“One of the saddest things about unemployment is the number of young people involved. These young people with their abundant energy and fresh ideas have much to contribute to society and it is society that must suffer from this present crisis.”
Unemployment amongst young people in the UK continues to be a cause for concern as the country faces difficult economic times and the on-going effects of austerity measures. However, these words were written 35 years ago by the Chair of the Wester Hailes Youth Opportunity Programme as the WHYOP was launched. He went on to say
“Wester Hailes has never been slow to face up to its responsibilities and is proving true to form in this new venture which offers young people an alternative to the dole queue.”
Whilst youth training programmes attracted their fair amount of critics, Wester Hailes seemed to find creative ways to provide placements, training and improved community services. The scheme was able to offer placements for example with the Sentinel, the community café and a recycling project. From an early stage the project took a holistic approach, recognising that some young people needed a broader range of training including life skills to become fully equipped for work. This inevitably raised the project’s costs but enabled the scheme to have a more positive and permanent impact for the young people involved. Over its lifetime it had a 95% success rate with its trainees and was regarded as one of the most successful projects of its kind.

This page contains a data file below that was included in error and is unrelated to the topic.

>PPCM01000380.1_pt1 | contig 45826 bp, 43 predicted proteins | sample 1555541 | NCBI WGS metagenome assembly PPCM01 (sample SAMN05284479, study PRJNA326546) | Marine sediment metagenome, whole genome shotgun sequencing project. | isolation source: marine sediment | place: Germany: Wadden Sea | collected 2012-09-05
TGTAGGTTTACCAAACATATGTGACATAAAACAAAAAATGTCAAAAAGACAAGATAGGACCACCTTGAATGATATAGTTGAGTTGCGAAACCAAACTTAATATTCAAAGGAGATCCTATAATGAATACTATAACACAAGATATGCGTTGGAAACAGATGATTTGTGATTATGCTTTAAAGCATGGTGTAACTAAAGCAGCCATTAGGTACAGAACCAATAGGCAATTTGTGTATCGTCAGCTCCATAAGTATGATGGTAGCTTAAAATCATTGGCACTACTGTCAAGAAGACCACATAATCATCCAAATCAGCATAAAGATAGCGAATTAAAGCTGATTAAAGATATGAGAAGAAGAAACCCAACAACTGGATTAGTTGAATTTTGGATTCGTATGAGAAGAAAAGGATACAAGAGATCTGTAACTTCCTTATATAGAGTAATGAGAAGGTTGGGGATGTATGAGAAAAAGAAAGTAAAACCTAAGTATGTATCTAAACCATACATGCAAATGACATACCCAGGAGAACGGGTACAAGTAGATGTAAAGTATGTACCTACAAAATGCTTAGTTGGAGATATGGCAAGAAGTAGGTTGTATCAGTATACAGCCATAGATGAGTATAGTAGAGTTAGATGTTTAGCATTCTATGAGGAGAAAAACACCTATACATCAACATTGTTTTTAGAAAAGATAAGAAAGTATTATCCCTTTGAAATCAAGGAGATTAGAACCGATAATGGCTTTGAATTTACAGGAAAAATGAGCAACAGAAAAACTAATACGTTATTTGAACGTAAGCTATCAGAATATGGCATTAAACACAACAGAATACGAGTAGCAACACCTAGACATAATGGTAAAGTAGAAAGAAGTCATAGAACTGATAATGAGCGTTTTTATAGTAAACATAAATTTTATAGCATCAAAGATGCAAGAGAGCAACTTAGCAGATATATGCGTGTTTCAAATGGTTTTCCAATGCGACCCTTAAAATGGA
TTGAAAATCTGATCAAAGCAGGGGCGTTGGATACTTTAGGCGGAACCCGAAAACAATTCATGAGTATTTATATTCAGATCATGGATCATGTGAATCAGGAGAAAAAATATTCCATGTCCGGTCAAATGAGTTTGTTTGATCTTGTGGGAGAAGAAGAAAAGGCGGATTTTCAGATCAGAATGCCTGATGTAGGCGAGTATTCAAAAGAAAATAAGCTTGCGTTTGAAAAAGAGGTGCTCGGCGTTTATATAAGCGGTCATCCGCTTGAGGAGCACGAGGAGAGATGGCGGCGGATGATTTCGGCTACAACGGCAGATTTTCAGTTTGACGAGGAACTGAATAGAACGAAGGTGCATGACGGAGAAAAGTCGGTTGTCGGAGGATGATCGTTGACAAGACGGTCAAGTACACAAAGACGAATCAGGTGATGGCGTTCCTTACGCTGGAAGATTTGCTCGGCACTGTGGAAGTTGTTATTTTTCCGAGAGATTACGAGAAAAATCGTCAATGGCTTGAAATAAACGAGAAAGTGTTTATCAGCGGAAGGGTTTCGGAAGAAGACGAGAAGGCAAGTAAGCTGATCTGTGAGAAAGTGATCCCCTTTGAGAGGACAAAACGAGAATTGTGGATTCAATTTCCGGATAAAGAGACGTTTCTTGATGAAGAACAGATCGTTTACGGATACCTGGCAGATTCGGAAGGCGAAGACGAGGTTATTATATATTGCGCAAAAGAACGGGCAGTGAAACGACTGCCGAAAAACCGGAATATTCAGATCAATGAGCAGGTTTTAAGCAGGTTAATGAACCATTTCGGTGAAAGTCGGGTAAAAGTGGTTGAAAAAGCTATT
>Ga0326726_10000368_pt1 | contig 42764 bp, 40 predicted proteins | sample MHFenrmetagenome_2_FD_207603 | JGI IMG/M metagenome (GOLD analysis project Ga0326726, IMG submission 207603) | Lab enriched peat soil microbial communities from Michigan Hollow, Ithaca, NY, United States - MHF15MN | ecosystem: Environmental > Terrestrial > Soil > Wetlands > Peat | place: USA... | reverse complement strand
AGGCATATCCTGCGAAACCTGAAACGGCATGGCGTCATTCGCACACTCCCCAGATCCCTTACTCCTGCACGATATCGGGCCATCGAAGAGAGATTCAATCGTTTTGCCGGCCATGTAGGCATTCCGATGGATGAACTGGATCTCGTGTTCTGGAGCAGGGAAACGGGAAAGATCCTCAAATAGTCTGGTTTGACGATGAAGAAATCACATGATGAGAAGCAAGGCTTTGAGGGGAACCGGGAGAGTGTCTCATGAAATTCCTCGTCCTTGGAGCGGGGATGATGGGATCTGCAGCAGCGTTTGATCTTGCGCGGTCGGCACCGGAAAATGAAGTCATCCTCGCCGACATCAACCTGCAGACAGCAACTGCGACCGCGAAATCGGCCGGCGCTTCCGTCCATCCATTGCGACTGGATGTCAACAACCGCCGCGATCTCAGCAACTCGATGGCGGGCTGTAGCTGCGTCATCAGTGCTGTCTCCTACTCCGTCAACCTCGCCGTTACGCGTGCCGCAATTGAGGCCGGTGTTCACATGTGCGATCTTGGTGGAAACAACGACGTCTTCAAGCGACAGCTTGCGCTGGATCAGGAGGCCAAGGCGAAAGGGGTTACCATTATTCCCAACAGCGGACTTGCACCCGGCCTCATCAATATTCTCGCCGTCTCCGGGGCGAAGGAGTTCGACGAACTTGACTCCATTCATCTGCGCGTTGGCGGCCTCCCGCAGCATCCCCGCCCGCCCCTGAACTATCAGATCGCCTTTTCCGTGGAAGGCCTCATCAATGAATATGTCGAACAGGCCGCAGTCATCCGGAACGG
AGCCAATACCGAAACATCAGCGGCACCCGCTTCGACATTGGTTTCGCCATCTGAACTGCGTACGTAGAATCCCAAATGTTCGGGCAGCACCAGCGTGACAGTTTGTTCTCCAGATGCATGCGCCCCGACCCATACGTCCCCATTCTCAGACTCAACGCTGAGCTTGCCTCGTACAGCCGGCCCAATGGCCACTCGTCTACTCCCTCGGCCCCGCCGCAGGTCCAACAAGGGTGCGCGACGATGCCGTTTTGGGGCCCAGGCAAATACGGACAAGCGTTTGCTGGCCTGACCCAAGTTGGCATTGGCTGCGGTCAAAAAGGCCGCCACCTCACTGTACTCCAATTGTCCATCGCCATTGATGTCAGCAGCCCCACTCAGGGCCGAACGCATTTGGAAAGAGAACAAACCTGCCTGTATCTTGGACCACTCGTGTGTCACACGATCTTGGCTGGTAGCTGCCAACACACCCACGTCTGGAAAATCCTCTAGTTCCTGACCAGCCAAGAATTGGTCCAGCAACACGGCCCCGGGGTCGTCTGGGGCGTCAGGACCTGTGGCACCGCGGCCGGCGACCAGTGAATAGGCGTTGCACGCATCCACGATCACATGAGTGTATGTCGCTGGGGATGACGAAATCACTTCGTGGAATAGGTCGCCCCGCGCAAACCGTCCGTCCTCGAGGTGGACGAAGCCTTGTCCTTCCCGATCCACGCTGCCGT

When the Youth Opportunity Programme was replaced by the Youth Training Scheme, the programme in Wester Hailes was adapted to meet the new requirements. In 1988, the Sentinel reported on 10 years of the Wester Hailes YTS. During that time nearly 400 young people had benefited from being involved. It was also one of the longest running voluntary YTS group in the country. It also specialised in working with young people who found it difficult to access mainstream training, providing additional support and training to ensure they could take up training opportunities. You can read more about their success story here.
The project got to a stage when it really needed new premises and in 1990, the Sentinel reported on the on-going tussle with the Wester Hailes Partnership over the promised funding that had yet to materialise. When Malcom Rifkind visited the YTS, the manager took the opportunity to raise the issue with him, with the matter being reported in the paper.
In 1992, the scheme faced its biggest challenge, which sadly proved to be its last. The main funding came from Lothian and Edinburgh Enterprise Ltd. When the government made cuts to their funding, those cuts were passed on making the YTS unsustainable. In April 1992 it was announced that the YTS would close. The Sentinel paid tribute to all the scheme’s achievements and pointed out the many ways that the wider community had benefited from the support and activities of the YTS trainees.